The warm spring and summer days bring out all kinds of creatures, including the not-so-cuddly-and-cute critters, like garden snakes. Watching a snake slither across your green lawn may lead you to wonder what garden snakes eat that would bring them to your yard. Or, you may be considering purchasing a garden snake species as a pet, and are trying to prepare for their meals. So, what do garden snakes eat?
In this article, we’ll be discussing the importance of garden snakes to your backyard’s ecosystem and their diet!
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The Importance of Garden Snakes
Garden snakes, as creepy as it may be to see them slither across your yard, are an essential part of your garden’s ecosystem. A garden snake’s diet is what prevents your backyard from being overrun by garden pests such as rats, mice, and frogs.
Snakes act as both predator and prey in the ecosystem, and as the predator, will keep the pest population under control — which is especially good news for your gardens and home, both of which are more protected from destructive rodents and other pests when snakes are present. As prey, garden snakes provide a food source for large birds such as hawks and eagles, which in turn keeps the snake population under control.
Without garden snakes, disease-carrying rodents will multiply to unnatural population size, pouring into urban and developed areas, and disrupting the naturally-occurring ecosystem. When ecosystems are disrupted, intervention by people is a necessity to get it back under control.
What Garden Snakes Eat in the Wild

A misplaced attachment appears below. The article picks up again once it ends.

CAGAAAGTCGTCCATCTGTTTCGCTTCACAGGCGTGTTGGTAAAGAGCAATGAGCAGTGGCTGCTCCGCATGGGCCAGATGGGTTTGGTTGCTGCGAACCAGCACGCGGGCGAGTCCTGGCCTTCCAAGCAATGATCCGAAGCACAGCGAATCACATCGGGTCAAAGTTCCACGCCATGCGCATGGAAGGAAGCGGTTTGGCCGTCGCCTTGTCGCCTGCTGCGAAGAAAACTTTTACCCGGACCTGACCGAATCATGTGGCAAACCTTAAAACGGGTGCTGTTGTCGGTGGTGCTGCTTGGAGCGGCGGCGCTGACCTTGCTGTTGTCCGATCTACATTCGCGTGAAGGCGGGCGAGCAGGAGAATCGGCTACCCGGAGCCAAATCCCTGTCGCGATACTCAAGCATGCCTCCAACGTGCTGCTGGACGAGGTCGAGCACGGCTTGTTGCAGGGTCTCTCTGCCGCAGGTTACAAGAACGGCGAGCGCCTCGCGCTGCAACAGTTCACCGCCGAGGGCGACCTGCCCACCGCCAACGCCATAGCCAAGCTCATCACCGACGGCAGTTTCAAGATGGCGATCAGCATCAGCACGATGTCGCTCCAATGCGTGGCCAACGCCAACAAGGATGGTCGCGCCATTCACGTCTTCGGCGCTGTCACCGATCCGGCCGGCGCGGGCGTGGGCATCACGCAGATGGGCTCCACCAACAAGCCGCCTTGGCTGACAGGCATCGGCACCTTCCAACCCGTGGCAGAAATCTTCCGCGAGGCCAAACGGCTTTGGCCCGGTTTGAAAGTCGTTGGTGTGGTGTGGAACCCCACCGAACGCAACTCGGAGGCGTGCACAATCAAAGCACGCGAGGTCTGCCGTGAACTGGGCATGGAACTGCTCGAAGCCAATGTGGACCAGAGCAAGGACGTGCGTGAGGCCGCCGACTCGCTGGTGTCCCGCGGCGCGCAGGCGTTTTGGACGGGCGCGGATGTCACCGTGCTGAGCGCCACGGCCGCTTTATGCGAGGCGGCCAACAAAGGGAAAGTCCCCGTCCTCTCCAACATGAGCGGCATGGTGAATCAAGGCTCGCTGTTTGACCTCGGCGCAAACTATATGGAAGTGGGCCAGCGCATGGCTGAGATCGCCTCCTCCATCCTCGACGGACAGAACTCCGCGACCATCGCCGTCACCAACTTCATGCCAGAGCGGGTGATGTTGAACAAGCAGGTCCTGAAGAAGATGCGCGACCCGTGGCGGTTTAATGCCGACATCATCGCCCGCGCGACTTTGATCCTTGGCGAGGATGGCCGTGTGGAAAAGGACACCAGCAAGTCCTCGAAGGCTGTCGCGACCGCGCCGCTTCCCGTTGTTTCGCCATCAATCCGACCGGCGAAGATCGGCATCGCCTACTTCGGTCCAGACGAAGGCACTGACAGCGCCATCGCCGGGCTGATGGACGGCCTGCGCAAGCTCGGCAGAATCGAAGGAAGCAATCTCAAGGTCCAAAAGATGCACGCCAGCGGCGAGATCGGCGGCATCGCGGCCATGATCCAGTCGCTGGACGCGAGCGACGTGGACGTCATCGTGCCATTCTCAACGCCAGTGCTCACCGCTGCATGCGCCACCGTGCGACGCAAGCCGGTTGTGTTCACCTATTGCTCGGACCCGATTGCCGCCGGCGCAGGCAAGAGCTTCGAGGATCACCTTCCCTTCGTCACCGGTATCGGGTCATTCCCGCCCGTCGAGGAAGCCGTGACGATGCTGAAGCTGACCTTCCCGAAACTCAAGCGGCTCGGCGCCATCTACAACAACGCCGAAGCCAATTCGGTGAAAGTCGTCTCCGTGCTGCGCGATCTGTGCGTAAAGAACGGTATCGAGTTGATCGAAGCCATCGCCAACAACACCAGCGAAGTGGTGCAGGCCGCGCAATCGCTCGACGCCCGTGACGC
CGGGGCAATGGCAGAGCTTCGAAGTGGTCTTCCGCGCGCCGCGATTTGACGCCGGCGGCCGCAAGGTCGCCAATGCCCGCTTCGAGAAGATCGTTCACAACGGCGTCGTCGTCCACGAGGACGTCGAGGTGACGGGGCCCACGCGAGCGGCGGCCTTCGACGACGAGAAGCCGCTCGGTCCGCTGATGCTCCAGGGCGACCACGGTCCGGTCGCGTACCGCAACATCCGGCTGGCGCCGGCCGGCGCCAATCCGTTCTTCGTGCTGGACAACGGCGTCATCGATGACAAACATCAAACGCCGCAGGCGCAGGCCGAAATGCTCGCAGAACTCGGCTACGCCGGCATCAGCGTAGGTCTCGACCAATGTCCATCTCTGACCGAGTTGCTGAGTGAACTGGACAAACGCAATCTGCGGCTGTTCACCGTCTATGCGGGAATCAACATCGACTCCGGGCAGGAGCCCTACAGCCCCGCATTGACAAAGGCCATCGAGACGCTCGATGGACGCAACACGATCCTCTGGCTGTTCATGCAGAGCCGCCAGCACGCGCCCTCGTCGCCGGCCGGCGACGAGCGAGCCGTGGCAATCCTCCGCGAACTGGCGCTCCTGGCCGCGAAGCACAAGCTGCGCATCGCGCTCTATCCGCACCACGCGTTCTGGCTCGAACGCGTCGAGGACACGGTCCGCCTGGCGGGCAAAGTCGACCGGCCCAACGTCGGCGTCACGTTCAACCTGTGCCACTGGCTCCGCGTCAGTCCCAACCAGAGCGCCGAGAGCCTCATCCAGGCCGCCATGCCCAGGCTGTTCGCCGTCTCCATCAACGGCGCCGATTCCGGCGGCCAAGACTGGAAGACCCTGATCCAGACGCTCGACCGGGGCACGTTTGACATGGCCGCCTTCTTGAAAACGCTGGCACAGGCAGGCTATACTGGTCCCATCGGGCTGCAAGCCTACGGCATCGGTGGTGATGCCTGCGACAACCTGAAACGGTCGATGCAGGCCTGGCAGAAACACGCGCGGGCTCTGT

Garden snakes are opportunistic carnivorous eaters and will feed upon available small animals. In areas where large water sources are uncommon, such as in your backyard, snakes will eat rodents such as mice, squirrels, small rabbits, chipmunks, and rats. If they can catch them, they’ll also feast on birds, and their eggs occasionally.
In areas where there is water, such as near ponds, lakes, or streams, a garden snake, like the common garter snake, will alter their diet to fish (if available), frogs, tadpoles, lizards, and small mammals that live in the tall grass near the body of water.
Very rarely will garden snakes hunt pets that aren’t rodents, such as kittens or puppies. This is simply because pets are generally too large for the snakes to consume, as garden snakes (like all snakes) swallow their prey whole.
What to Feed Your Pet Garden Snake
Pet garden snakes, like wild garden snakes, can eat a varied diet.
Depending on your garden snake’s species, you can feed your snake fresh or frozen mice, fish, earthworms, lizards, hamsters, and frogs or toads. Many snake owners are opposed to the idea of feeding their snakes live animals, but to keep your snake as healthy as they would otherwise be in their natural environment, you may have to make an exception OR purchase fresh and frozen dead food sources, such as mice.
Feeding Frozen Animals
Frozen prey distributors, such as Layne Labs, offer a variety of humanely-euthanized prey animals as snake food; including different-sized rats, mice, colored frozen mice and rats, frozen chicks, rabbits, and birds. Frozen prey is euthanized and frozen quickly to retain as many nutrients as possible for the snake.
Frozen prey is meant to be dethawed before feeding time. The trouble with frozen feeders is that some snakes have a hard time transitioning to the limp prey. To encourage feeding, use feeding tongs to wiggle the dethawed prey to make it appear alive. There are other ways to encourage feeding, such as offering a small prey item, and feeding at night (when the snake is most active).
Most garden snakes will feast on small mammals such as mice and rats. Depending on the species found in your area, or your pet snake’s species, garden snakes will also feed on toads and frogs, fish, tadpoles, birds, chicks, and eggs.
Snakes are an essential part of a natural ecosystem. Whenever you see a garden snake passing through your yard, be sure to keep your distance to avoid any unwanted encounters. We hope our guide to a garden snake’s diet has helped you understand more about your local ecosystem or prepare for your reptilian pet!